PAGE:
WHO team in Wuhan ‘find evidence’ of how coronavirus pandemic started

Experts from the World Health Organisation have found evidence that will bring them closer to determining how the coronavirus pandemic started in the Chinese city of Wuhan.

“It’s the beginning of hopefully a really deep understanding of what happened so we can stop the next one,” said New York-based zoologist Peter Daszak, who is part of the team who say they have uncovered "important clues" about a Wuhan seafood market’s role in the outbreak.

He said that the investigation will settle once and for all the question of whether the virus might have originated in the Wuhan Institute of Virology, a maximum bio-containment laboratory studying bat-borne coronaviruses.

“We really have to cover the whole gamut of key lines of investigation,” he told Bloomberg via Zoom. “To be fair to our hosts here in China, they’ve been doing the same for the last few months. They’ve been working behind the scenes, digging up the information, looking at it and getting it ready.”

He says his team found “important clues” about the role that the Huanan “wet market” in central Wuhan played in the pandemic that has so far cost over two million lives worldwide.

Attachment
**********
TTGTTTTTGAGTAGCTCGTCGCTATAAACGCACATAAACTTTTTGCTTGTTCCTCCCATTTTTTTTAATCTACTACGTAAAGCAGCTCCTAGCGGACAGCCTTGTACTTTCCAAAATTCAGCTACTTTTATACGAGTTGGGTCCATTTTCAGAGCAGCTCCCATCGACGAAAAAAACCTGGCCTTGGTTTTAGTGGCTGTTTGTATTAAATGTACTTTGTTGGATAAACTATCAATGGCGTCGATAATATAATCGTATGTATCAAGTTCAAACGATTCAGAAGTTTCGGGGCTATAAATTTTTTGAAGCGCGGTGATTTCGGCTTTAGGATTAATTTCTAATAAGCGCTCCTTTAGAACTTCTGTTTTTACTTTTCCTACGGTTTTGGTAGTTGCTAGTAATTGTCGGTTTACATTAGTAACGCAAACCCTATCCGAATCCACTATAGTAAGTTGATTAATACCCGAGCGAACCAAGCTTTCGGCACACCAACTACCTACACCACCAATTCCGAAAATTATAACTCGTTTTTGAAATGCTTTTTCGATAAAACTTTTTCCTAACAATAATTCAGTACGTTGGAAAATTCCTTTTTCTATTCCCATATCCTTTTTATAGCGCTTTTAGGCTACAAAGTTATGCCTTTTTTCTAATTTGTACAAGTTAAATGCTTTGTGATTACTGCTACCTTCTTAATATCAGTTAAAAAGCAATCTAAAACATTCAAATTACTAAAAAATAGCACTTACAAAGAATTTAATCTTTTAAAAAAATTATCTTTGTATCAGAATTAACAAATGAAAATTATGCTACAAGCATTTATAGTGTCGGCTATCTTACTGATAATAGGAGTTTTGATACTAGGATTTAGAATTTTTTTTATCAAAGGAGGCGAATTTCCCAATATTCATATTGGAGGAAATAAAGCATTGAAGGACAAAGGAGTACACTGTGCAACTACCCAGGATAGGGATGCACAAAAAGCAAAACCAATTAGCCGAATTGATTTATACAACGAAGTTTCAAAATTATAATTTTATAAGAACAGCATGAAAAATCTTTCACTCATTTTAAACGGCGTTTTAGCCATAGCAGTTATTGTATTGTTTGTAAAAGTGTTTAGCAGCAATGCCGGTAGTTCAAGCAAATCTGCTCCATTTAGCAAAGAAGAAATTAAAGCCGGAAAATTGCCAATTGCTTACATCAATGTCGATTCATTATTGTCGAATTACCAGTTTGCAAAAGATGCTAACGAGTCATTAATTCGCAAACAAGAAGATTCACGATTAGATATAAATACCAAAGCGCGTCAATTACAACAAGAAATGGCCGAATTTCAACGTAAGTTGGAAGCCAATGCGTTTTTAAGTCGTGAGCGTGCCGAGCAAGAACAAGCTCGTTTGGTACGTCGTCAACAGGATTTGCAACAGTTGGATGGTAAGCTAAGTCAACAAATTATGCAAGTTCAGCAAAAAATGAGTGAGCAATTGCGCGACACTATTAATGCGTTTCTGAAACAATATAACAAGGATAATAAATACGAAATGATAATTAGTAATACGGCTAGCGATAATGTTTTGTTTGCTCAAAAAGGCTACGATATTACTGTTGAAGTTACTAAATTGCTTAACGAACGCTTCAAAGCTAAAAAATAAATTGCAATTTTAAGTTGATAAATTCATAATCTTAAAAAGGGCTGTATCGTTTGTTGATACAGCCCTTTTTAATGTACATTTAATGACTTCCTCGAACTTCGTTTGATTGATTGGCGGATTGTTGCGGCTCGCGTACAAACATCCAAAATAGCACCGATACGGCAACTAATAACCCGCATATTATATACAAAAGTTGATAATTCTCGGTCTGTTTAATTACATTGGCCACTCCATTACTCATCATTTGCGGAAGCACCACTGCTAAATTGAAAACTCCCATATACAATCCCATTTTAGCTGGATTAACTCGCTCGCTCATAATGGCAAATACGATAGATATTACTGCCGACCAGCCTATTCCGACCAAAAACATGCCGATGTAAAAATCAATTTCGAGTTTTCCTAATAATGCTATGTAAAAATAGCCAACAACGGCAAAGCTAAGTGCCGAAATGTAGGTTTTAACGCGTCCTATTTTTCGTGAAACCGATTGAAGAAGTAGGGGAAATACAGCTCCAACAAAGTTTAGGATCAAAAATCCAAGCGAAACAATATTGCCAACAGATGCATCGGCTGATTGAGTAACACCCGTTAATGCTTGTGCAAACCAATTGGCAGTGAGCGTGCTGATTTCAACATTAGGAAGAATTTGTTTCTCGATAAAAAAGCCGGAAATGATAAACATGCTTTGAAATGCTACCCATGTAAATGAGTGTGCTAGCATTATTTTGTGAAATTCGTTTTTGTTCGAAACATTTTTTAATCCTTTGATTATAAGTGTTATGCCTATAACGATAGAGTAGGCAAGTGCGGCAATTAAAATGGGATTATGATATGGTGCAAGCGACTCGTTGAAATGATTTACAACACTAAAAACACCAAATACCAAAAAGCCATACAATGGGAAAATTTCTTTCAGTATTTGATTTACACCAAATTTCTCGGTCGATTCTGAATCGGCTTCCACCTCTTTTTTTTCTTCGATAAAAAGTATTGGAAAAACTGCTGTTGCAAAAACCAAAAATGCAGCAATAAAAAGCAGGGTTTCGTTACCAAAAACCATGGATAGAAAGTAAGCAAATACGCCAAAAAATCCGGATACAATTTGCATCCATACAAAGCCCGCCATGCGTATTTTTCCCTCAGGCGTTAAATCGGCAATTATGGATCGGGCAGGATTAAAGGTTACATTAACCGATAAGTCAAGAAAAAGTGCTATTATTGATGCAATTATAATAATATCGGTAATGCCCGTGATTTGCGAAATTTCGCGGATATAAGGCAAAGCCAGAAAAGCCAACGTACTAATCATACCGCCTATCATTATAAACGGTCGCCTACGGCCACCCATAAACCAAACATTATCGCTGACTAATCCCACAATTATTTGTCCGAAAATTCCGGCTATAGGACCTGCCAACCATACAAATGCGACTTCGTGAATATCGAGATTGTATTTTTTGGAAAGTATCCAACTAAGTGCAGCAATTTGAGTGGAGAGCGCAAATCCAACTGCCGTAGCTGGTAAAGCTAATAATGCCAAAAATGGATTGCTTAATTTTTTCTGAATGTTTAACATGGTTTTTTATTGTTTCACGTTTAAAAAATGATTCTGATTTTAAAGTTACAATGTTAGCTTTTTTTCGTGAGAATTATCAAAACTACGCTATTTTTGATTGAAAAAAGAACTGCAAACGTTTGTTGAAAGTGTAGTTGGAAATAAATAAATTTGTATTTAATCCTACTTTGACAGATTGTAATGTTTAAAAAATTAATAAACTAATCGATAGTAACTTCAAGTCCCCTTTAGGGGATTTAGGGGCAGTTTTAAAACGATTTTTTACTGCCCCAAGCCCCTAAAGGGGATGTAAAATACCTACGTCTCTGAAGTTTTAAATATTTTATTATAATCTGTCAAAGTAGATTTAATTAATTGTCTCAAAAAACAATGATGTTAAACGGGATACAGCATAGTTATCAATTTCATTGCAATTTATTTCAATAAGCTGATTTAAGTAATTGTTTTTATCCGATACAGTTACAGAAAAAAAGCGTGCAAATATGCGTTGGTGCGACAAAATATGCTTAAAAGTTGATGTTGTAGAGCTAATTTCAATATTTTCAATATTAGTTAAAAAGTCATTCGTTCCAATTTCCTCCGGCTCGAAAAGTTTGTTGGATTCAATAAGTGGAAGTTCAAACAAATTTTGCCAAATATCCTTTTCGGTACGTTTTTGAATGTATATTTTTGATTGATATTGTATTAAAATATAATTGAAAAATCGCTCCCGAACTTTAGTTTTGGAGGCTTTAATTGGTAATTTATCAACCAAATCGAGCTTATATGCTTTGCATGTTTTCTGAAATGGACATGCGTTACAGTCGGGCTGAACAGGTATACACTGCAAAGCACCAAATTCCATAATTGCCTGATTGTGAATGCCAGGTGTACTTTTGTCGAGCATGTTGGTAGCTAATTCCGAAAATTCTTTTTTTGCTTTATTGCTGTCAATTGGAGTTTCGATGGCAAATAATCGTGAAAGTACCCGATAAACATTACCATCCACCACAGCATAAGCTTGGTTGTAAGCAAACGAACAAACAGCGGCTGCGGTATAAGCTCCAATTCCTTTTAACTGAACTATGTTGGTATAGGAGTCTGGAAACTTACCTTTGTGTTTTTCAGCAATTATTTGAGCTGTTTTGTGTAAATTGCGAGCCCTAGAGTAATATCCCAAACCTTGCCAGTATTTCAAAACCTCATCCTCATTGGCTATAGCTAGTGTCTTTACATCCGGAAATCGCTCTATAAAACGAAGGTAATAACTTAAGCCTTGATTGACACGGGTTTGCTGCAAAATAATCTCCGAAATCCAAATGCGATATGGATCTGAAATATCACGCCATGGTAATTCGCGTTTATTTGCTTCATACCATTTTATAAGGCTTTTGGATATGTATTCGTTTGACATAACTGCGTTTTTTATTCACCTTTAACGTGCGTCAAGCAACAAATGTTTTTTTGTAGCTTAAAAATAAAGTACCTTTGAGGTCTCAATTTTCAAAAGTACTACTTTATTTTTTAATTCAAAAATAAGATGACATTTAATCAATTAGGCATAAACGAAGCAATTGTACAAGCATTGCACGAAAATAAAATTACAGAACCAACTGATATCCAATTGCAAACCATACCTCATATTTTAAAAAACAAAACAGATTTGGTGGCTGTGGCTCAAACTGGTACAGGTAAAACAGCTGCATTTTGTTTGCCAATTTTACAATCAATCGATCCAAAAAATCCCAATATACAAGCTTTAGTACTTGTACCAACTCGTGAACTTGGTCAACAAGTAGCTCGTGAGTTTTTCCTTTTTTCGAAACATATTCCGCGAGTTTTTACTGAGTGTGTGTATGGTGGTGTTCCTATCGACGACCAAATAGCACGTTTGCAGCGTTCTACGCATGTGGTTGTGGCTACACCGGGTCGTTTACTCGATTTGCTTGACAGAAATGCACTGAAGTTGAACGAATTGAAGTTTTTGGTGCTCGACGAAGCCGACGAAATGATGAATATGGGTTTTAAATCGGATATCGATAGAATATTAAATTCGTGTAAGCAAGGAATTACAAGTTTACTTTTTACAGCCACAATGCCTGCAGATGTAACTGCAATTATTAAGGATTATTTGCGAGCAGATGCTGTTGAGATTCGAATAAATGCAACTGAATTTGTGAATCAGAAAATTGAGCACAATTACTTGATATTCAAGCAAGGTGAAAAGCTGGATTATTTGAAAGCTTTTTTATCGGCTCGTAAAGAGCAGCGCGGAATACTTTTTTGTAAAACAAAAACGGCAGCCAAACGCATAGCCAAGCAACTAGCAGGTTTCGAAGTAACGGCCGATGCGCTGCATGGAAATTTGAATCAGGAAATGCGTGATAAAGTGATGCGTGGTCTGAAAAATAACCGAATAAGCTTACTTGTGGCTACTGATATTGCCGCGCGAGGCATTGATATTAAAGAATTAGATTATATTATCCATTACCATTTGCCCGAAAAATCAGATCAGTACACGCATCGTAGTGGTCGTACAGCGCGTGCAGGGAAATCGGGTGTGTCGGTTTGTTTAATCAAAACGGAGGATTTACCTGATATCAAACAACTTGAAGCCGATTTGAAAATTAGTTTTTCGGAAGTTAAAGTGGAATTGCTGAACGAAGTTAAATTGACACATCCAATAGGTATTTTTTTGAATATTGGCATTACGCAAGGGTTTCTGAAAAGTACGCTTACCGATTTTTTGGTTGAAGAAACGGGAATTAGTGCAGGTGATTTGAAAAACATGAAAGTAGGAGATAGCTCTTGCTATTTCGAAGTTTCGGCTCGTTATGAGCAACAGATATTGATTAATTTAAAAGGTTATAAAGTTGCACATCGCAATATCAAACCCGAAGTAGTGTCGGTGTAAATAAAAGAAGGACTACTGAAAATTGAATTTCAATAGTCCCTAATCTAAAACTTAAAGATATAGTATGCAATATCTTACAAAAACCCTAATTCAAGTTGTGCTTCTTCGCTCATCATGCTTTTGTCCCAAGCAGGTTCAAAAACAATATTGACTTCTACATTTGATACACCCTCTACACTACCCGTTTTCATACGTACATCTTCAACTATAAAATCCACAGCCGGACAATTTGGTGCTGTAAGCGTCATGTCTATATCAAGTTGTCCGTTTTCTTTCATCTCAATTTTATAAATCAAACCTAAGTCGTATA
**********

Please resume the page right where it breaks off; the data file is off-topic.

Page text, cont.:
While the food market was closed and deep-cleaned within days of the epidemic being identified, the expert said “it’s still pretty intact”. He added: “People left in a hurry and they left equipment, they left utensils, they left evidence of what was going on, and that’s what we looked at.”

“We know now what we didn’t know then – that for every sick case, there were others that were asymptomatic or difficult to distinguish from a cold or cough.”

While that’s not unusual, he added, it’s important to identify how many asymptomatic cases there could have been in the disease’s earliest stages, and where they might have come from – and whether, as most scientists now believe, the first cases were in people who had close contact with wild animals.

“That’s what this is all about, trying to understand why these things emerge so we don’t continually have global economic crashes and horrific mortality while we wait for vaccine," he added. "It’s just not a tenable future.”

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